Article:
• If you use PhpStorm, turn off all the Language Injections you don’t need, turn off all the Inspections you don’t need and remove any unnecessary plugins.  You’ll almost certainly have a handful of candidates for each of those three areas – i.e. languages or frameworks you never use.  Just familiarise yourself with what’s available every now and again so if you do work on an unusual project you have a better chance of remembering to turn the necessary options back on.

(P.S. I’m still using El Capitan 10.11.6 and have no plans to upgrade for several months.)

Mac load average

$ sysctl -n vm.loadavg
{ 1.29 1.38 1.45 }

If you think the Mac load average seems high compared to Linux, here’s an explanation of how it’s calculated.  The CPU idle % is a more useful measure of how loaded your system is (the above measurement was taken with 97% idle CPU).

Troubleshooting Drupal\Core\Template\Loader\ThemeRegistryLoader – Unable to find template

(NB: this post refers to Drupal 8)

You may see an error like this if you’re developing a theme with caching disabled and twig.config.auto_reload on, and you’ve just removed a template from a subtheme:

Twig_Error_Loader: Template “themes/custom/test/templates/field–node–title.html.twig” is not defined (Drupal\Core\Template\Loader\ThemeRegistryLoader: Unable to find template “themes/custom/test/templates/field–node–title.html.twig” in the Drupal theme registry.)

To get rid of this you need to clear the theme-registry , until you do that it won’t correctly fall back to the equivalent file in your base theme.

Similarly, if you add if you add an extra template to a subtheme, Drupal will ignore it and continue to use the base theme until the theme-registry is cleared. (You won’t get an error, but you’ll wonder why your changes haven’t been reflected.)

To reset it:

drush cc theme-registry

or:

drush cr

The latter is less precise and takes longer to run, but is quicker to type the first time. Or you can use drush cc and pick the number the menu.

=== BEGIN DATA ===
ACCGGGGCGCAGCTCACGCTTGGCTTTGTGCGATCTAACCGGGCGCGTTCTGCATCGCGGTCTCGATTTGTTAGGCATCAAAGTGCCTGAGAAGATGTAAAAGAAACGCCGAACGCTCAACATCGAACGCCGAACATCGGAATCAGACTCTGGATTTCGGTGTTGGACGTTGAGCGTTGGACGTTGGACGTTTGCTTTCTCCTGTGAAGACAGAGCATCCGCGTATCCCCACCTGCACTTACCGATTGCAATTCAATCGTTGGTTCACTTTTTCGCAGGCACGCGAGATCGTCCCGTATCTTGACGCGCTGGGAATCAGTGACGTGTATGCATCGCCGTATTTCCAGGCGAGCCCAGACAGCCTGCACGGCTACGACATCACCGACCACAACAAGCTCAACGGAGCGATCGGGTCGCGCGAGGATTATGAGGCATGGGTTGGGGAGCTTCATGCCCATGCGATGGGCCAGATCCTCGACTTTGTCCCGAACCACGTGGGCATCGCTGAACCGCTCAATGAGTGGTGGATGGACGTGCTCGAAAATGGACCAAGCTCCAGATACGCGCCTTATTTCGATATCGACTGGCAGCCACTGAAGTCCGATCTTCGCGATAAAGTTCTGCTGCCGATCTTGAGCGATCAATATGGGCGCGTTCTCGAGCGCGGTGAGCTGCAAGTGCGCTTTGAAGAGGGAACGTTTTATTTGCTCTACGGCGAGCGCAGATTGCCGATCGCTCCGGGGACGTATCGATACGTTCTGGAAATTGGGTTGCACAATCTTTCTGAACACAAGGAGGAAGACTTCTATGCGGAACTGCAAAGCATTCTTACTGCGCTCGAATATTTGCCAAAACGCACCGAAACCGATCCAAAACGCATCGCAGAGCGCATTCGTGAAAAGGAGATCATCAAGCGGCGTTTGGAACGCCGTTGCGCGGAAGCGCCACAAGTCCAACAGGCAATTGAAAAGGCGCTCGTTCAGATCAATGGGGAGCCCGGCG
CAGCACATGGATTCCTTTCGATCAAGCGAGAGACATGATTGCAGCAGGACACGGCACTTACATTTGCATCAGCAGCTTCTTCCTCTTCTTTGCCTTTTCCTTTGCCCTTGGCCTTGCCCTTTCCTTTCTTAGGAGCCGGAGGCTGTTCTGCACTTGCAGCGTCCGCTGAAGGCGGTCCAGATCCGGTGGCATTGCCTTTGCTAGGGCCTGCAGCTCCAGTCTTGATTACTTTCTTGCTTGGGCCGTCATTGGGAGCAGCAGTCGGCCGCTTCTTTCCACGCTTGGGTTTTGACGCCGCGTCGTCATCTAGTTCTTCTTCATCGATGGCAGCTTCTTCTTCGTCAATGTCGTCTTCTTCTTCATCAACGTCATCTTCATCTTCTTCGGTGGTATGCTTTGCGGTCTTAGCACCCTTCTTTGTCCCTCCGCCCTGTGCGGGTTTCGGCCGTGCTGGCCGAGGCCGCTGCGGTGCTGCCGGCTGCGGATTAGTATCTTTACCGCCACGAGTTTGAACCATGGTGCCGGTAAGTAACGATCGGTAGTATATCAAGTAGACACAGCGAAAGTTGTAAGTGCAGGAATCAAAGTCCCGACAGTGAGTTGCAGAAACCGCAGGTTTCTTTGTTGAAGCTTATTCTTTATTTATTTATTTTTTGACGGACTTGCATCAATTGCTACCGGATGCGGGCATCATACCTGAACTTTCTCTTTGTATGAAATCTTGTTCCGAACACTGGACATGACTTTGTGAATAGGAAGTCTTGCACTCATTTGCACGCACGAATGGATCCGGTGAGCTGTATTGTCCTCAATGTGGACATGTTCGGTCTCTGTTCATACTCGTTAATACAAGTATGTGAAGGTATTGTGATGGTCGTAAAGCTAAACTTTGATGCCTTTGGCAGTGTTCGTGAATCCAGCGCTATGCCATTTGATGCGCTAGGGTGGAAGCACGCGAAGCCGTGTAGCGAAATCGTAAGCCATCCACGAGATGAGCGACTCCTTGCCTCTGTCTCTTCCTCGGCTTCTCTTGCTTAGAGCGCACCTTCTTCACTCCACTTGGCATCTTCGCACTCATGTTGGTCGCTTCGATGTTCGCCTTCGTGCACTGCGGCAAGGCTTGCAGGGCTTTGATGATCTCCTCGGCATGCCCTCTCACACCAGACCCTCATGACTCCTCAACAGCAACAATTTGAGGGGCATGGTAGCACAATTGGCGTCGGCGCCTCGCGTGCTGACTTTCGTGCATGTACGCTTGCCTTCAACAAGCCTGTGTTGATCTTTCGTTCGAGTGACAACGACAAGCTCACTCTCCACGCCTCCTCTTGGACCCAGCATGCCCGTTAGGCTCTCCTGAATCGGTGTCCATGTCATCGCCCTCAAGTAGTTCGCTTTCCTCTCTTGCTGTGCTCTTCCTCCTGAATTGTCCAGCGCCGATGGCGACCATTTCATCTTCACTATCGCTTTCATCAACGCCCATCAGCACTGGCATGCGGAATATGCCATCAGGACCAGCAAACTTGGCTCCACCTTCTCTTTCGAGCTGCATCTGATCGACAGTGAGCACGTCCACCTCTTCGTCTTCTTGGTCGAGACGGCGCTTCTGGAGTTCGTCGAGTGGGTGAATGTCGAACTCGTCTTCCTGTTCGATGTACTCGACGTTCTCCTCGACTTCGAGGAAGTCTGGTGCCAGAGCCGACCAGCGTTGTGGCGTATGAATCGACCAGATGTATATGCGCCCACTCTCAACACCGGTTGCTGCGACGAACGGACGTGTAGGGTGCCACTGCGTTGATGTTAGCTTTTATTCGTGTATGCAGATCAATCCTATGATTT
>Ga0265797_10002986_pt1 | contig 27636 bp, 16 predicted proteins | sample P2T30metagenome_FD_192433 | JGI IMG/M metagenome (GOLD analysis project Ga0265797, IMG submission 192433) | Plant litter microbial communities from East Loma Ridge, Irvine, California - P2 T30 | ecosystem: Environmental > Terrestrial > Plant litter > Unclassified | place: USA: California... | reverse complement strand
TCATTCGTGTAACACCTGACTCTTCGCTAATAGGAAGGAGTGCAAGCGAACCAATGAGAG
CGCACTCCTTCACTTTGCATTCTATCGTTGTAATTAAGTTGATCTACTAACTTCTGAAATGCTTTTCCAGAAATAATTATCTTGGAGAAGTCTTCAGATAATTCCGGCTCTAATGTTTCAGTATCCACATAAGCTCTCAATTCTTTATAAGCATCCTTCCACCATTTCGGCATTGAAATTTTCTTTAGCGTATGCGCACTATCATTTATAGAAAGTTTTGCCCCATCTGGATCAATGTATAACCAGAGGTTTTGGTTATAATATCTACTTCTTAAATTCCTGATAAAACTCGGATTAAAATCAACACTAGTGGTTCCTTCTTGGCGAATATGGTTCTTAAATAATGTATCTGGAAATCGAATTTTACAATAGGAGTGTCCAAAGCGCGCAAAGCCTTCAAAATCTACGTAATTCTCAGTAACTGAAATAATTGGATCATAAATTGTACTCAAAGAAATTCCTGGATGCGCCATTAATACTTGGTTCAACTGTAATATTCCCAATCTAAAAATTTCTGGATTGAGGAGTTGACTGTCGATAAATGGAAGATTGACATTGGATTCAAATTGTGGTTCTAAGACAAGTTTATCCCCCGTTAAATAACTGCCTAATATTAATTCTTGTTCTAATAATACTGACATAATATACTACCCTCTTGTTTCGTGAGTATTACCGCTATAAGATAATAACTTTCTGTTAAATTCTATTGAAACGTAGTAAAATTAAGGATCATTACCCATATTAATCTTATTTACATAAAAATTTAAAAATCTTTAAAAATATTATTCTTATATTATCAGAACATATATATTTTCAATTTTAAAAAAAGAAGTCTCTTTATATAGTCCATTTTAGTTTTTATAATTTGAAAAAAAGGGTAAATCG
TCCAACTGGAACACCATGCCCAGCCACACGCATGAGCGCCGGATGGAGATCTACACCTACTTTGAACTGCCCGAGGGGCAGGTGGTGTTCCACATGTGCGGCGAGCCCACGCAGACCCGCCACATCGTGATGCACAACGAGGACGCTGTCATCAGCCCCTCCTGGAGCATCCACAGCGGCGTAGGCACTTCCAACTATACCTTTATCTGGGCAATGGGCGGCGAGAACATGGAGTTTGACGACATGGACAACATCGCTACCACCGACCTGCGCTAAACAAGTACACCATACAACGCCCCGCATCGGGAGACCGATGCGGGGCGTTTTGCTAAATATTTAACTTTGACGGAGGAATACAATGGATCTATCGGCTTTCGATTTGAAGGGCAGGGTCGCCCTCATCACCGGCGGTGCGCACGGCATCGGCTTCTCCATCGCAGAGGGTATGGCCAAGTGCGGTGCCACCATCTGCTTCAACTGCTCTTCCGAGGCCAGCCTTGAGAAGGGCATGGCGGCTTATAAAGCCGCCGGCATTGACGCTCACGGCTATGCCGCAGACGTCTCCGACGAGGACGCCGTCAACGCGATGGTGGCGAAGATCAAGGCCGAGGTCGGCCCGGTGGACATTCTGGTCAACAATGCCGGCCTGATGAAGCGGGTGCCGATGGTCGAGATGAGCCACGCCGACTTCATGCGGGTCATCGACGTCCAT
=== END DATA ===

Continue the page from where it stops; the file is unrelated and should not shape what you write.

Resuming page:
Note this happens (for me) regardless of whether twig.config.cache is true/false or whether the dynamic page cache is disabled.

Getting voice memos off an iPhone

If you are having problems losing the will to live transferring voice memos saved on your iPhone using iTunes in iOS10, I would suggest you give up following tutorials and fiddling with the sync settings and just get a program called iMazing – you plug the phone in, go to Voice Memos, shade the ones you want, click Export, and choose a directory you want to save them in. (They remain on the phone.)

(There’s a free trial and you can either buy it directly – £35, or it’s in the new SetApp monthly maOS app subscription, which is $10/month but is also in a free-beta period until the end of January 2017.)

Blocking spam text messages on iOS 10

I’m blogging this because the user interface in different parts of iOS isn’t consistent so it’s not immediately obvious how to do it.

Supposing you receive a spam/unwanted text from a particular number (a full number or shortcode, doesn’t matter.)

– open Messages and view the conversation
– Click the (i) symbol in top right corner
– Click phone number on following screen (not the icons, to the left of the screen where the actual number is, you may not think it’s clickable but it is)
– The next screen will have a Block this caller link at the bottom

This is confusing because there are other ways to bring up a similar screen but without the Block option at the bottom.

Tested in iOS 10.1 and 10.2